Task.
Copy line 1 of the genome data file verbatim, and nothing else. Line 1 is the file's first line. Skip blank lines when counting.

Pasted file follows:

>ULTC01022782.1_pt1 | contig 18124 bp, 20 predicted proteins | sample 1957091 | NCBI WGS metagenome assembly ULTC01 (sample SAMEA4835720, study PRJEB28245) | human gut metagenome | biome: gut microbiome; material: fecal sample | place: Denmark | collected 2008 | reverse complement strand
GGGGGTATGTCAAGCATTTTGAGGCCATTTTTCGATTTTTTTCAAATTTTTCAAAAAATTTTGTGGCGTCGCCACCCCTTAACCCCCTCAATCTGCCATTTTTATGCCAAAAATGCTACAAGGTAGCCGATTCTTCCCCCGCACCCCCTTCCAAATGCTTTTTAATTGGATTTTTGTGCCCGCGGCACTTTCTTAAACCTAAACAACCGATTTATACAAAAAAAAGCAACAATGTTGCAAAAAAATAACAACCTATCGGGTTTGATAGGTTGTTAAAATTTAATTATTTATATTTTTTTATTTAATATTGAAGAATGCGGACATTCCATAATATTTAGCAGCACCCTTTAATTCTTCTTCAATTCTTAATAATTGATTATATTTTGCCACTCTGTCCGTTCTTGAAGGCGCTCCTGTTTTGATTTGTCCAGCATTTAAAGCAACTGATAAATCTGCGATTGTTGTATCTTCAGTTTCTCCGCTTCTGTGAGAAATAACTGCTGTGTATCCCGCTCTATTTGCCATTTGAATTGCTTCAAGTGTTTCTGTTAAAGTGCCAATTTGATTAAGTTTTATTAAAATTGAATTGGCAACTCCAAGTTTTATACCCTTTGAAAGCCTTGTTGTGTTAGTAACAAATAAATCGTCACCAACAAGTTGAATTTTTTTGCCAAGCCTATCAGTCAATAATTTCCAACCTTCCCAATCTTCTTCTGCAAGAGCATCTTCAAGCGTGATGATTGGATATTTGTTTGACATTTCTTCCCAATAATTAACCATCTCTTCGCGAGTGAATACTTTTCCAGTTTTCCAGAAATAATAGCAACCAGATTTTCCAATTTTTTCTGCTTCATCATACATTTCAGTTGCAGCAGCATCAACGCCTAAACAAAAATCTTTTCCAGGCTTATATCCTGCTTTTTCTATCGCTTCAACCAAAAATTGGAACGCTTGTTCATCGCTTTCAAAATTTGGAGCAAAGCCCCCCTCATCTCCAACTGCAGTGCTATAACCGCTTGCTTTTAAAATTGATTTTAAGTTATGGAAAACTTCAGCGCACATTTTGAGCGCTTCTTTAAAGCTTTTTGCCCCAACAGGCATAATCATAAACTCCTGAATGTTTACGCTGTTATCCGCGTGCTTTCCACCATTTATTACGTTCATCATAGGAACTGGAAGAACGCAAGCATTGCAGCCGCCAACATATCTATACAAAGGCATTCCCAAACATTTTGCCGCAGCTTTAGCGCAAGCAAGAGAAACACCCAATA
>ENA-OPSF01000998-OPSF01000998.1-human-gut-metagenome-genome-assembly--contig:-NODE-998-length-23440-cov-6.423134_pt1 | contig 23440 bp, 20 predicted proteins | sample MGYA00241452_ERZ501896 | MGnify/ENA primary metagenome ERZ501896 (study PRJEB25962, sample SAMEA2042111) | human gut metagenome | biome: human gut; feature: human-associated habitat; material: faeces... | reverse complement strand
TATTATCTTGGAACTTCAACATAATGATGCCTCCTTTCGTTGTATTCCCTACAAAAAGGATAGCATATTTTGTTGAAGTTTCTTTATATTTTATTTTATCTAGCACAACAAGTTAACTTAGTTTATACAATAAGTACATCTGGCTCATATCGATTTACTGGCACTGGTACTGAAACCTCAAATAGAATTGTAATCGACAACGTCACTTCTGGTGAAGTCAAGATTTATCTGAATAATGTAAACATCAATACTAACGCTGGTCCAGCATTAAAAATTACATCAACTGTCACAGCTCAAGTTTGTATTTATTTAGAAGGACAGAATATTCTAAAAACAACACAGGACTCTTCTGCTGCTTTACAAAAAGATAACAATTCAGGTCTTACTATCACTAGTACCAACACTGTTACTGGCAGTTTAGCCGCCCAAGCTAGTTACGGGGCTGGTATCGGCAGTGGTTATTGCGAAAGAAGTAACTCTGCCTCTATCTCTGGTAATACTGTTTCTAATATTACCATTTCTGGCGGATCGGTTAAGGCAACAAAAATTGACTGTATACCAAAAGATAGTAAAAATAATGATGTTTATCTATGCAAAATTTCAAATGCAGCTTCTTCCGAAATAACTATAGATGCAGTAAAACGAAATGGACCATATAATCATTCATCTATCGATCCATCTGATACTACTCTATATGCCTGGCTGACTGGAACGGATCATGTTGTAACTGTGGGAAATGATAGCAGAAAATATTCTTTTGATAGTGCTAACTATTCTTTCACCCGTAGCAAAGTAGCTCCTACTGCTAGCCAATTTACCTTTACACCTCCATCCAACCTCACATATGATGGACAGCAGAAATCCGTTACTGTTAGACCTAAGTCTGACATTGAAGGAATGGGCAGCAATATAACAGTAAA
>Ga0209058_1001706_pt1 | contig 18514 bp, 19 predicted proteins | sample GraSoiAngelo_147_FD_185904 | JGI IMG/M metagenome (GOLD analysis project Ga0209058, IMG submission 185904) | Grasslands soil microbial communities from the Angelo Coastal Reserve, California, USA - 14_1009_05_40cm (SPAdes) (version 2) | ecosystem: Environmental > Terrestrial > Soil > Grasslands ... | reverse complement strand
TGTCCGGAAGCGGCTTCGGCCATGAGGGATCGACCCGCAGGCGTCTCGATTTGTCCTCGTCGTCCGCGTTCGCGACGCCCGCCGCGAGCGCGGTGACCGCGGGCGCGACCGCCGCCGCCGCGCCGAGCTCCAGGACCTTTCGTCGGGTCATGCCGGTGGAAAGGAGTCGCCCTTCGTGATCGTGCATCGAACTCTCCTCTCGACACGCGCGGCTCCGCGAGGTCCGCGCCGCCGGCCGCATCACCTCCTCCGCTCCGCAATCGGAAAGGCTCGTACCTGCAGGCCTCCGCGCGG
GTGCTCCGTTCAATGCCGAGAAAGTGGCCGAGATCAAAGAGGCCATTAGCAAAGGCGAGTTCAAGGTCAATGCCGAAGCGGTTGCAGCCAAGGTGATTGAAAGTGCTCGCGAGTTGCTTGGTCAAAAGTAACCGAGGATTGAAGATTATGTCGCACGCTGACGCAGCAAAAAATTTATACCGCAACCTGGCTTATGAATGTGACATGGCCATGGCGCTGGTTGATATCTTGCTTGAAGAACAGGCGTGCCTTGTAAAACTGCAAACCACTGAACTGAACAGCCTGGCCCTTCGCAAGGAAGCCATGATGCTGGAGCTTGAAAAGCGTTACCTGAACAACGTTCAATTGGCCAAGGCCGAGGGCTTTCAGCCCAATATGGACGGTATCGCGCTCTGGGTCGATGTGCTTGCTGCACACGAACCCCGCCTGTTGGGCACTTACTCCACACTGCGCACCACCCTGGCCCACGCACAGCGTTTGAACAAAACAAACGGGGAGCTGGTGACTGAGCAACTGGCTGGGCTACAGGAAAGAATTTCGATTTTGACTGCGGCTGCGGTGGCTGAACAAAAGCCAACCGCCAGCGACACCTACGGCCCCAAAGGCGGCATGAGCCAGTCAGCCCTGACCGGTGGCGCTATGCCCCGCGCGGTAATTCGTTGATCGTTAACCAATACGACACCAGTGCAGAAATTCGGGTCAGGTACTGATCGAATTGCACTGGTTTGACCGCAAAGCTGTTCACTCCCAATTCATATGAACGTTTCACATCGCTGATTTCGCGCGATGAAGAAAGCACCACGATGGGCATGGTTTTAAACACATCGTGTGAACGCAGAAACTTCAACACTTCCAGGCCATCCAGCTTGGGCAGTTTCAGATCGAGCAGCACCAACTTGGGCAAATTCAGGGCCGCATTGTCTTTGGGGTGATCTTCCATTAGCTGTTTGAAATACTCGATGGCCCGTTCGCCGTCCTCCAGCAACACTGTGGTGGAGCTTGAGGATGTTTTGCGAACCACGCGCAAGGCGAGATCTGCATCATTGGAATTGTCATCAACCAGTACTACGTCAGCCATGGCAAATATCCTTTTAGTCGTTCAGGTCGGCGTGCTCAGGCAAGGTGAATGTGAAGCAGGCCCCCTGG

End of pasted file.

>ULTC01022782.1_pt1 | contig 18124 bp, 20 predicted proteins | sample 1957091 | NCBI WGS metagenome assembly ULTC01 (sample SAMEA4835720, study PRJEB28245) | human gut metagenome | biome: gut microbiome; material: fecal sample | place: Denmark | collected 2008 | reverse complement strand